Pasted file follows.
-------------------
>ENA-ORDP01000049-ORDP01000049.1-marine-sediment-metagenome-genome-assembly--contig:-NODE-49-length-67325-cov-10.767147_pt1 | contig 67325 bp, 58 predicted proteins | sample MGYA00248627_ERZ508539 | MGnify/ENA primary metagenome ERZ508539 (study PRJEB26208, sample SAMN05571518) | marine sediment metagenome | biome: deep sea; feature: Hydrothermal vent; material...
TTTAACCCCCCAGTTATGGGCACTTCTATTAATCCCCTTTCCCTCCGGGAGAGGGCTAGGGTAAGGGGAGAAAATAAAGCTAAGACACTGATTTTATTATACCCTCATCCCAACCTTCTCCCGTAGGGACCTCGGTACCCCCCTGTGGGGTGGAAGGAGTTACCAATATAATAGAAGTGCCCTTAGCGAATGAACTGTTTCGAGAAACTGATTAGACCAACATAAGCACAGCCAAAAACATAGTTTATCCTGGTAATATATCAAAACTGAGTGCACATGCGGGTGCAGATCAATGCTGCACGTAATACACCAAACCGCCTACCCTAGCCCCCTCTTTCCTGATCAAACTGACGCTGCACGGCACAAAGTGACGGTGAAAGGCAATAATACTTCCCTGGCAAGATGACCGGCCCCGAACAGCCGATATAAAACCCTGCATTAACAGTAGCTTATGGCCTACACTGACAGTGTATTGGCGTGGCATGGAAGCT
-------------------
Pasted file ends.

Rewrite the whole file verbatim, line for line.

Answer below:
>ENA-ORDP01000049-ORDP01000049.1-marine-sediment-metagenome-genome-assembly--contig:-NODE-49-length-67325-cov-10.767147_pt1 | contig 67325 bp, 58 predicted proteins | sample MGYA00248627_ERZ508539 | MGnify/ENA primary metagenome ERZ508539 (study PRJEB26208, sample SAMN05571518) | marine sediment metagenome | biome: deep sea; feature: Hydrothermal vent; material...
TTTAACCCCCCAGTTATGGGCACTTCTATTAATCCCCTTTCCCTCCGGGAGAGGGCTAGGGTAAGGGGAGAAAATAAAGCTAAGACACTGATTTTATTATACCCTCATCCCAACCTTCTCCCGTAGGGACCTCGGTACCCCCCTGTGGGGTGGAAGGAGTTACCAATATAATAGAAGTGCCCTTAGCGAATGAACTGTTTCGAGAAACTGATTAGACCAACATAAGCACAGCCAAAAACATAGTTTATCCTGGTAATATATCAAAACTGAGTGCACATGCGGGTGCAGATCAATGCTGCACGTAATACACCAAACCGCCTACCCTAGCCCCCTCTTTCCTGATCAAACTGACGCTGCACGGCACAAAGTGACGGTGAAAGGCAATAATACTTCCCTGGCAAGATGACCGGCCCCGAACAGCCGATATAAAACCCTGCATTAACAGTAGCTTATGGCCTACACTGACAGTGTATTGGCGTGGCATGGAAGCT